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Author Topic: [2017-09-15] China Moves Towards Tougher Bitcoin Regulation, But Not to Outrigh  (Read 1690 times)
gokayc
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September 15, 2017, 09:55:06 AM
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The government of China is advancing its campaign against the digital currency sector as of mid-September 2017.

The government started its move by announcing a ban on all initial coin offerings (ICO) in early September.

There are also rumors about the possible shutdown of all local Bitcoin exchange platforms in the country.

In his tweet, Chinese Bitcoin mining hardware firm Bitmain co-founder Jihan Wu, however, claimed that the rumors hint of tougher regulations and temporary closures, rather than an outright ban.

Meanwhile, the National Internet Finance Association (NIFA) has claimed in a statement that any virtual currency exchange currently operating in China has no legal authorization to engage in such types of business.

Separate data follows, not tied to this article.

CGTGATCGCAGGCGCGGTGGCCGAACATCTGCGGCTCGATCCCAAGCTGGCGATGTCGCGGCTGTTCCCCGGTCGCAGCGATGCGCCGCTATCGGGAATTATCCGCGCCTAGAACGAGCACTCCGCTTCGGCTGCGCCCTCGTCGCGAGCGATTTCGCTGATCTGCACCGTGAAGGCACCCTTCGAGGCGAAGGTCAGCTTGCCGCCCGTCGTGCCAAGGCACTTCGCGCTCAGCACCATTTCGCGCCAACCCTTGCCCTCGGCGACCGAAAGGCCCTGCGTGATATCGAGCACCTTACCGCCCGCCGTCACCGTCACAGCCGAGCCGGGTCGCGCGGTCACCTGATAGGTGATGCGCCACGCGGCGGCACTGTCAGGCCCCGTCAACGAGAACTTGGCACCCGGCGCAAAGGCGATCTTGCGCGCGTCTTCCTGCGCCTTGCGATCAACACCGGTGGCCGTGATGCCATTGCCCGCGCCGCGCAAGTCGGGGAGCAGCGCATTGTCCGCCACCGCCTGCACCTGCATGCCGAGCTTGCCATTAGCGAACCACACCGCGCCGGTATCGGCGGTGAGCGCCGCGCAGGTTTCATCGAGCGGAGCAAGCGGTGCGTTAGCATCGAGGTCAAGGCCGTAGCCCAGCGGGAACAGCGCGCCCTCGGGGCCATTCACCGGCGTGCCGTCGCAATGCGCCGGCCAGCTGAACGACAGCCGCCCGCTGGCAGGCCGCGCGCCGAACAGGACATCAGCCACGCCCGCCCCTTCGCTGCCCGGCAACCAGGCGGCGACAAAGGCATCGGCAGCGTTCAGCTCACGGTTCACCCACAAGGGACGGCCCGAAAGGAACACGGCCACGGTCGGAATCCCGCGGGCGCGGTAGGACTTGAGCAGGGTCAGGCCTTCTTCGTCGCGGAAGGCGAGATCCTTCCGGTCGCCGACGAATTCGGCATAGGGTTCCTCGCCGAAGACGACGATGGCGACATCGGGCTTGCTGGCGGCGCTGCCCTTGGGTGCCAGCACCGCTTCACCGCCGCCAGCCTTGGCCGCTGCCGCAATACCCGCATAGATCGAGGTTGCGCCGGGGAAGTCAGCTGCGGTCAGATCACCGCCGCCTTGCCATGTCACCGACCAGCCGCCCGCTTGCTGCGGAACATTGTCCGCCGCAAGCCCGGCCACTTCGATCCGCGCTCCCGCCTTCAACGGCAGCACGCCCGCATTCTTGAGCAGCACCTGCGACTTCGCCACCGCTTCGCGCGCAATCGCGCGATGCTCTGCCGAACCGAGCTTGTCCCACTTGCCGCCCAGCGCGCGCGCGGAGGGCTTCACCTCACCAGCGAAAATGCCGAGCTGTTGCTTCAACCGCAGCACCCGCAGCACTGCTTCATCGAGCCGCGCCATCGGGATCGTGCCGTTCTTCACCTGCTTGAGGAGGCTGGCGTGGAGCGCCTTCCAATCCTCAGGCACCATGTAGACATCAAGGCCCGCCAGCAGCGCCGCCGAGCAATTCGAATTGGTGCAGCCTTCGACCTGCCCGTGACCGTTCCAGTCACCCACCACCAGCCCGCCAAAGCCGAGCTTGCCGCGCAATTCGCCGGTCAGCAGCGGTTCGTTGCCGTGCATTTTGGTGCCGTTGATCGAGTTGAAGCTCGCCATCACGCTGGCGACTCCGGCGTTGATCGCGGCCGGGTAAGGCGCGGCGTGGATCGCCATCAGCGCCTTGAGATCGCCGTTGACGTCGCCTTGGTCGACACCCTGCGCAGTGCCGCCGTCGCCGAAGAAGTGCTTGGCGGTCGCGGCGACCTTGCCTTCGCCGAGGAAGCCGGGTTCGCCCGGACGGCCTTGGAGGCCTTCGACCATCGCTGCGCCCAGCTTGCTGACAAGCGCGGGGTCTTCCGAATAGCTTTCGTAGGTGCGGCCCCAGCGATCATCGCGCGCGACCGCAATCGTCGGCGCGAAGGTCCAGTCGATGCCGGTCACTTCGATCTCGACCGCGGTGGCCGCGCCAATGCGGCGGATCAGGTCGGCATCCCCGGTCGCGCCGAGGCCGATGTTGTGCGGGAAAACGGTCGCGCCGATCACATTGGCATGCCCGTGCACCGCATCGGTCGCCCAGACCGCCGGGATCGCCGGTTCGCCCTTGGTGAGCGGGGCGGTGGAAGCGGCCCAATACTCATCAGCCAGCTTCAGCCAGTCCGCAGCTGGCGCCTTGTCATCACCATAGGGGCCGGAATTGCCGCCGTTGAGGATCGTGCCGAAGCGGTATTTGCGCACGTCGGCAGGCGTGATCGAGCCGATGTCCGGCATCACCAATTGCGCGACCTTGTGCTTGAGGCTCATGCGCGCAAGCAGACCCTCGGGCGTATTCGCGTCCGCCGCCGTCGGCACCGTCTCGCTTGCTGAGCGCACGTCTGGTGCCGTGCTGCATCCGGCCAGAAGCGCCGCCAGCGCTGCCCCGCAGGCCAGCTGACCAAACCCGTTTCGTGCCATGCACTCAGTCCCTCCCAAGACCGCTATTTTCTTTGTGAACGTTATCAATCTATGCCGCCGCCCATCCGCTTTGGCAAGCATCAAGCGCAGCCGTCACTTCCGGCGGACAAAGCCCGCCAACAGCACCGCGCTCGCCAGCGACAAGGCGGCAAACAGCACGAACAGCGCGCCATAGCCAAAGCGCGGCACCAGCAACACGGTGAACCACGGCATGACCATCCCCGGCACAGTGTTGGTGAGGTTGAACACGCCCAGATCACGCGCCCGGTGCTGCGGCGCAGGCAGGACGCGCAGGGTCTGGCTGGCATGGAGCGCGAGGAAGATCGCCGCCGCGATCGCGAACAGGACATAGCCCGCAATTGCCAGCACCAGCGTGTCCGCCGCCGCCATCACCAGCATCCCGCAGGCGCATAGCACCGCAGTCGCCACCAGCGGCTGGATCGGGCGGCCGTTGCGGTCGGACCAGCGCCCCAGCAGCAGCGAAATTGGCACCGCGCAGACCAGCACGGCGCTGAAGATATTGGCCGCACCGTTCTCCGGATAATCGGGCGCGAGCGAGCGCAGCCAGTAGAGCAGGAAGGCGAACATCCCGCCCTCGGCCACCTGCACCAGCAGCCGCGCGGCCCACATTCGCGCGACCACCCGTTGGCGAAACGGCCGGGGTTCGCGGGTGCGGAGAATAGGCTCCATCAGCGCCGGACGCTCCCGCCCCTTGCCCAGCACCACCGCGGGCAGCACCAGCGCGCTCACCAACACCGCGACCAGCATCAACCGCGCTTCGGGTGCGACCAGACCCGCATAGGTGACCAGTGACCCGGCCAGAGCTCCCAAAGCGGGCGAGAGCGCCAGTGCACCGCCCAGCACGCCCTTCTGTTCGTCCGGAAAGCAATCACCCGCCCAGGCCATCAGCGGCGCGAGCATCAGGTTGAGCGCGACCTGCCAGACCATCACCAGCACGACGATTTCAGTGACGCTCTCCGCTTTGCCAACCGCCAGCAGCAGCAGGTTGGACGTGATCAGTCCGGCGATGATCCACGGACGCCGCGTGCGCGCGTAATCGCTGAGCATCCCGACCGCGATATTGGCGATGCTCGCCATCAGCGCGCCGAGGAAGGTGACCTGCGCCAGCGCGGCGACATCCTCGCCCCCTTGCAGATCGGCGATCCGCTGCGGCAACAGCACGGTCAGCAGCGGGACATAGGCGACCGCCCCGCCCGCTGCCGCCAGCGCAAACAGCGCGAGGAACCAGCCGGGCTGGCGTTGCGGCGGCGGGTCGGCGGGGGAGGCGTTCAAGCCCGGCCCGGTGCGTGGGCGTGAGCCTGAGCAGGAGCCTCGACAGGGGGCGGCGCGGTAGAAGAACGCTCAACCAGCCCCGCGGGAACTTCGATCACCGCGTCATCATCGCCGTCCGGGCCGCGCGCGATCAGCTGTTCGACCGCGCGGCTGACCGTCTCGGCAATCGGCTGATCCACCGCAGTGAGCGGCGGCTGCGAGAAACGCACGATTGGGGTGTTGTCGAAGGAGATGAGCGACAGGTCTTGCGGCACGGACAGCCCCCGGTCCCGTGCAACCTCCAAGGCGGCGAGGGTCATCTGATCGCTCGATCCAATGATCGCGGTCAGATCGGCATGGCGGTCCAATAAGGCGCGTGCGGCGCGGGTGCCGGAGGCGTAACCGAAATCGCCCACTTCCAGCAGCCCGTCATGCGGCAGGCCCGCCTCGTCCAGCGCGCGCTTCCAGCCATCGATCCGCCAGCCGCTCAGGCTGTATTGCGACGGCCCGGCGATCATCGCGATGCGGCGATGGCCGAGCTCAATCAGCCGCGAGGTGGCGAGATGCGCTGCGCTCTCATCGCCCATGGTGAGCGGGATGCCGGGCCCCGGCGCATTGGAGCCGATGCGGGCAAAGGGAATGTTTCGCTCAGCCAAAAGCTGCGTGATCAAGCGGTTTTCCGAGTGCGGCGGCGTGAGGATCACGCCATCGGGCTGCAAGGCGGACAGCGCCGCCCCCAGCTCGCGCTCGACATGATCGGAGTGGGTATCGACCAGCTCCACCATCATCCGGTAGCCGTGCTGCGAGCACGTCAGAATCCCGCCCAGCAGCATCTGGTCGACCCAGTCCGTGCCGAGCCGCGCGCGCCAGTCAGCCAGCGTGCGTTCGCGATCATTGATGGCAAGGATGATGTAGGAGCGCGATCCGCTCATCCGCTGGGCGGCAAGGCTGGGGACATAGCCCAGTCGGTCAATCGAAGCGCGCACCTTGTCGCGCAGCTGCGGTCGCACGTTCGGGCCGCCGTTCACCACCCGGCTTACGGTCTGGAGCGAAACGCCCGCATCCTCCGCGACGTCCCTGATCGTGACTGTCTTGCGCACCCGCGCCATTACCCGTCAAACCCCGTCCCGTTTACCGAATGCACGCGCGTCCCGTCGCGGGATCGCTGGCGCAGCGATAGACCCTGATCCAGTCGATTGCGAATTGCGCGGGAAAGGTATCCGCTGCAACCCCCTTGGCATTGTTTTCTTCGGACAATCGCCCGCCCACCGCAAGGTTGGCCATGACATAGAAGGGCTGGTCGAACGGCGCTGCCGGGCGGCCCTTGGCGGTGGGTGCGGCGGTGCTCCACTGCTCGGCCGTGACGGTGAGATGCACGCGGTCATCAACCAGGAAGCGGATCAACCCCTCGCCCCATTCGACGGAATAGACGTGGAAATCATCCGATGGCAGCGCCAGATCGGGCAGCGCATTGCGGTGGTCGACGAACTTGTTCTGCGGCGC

There’s still no definite clear warning or threat that individual Bitcoin traders will be slapped with criminal charges by the government. The NIFA is a government-backed self-regulatory organization that was established by the People’s Bank of China (PBoC). Its members include banks, brokerages, consumer finance companies, and funds.
Possible effects of digital currency ban in China

The implementation of a complete ban on cryptocurrency trading in China may have major consequences, as the country is home to one of the most active Bitcoin trading activities around the world. The New York Times reported that a large-scale mining farm in China accounts for nearly one-twentieth of the total daily virtual currency production worldwide.

In his comment, Guanghua University professor Liu Xiaolei claimed that a total cryptocurrency ban in the country is “neither realistic nor feasible” due to the industry’s magnitude.

Government-sponsored Institute of Finance and Banking researcher Hu Bing, meanwhile, said that a possible ICO ban may only be temporary and not permanent. He claimed that the ban may only be implemented until the Chinese authorities can find an effective solution on how to regulate the new technology.

https://cointelegraph.com/news/china-moves-towards-tougher-bitcoin-regulation-but-not-to-outright-ban-jihan-wu

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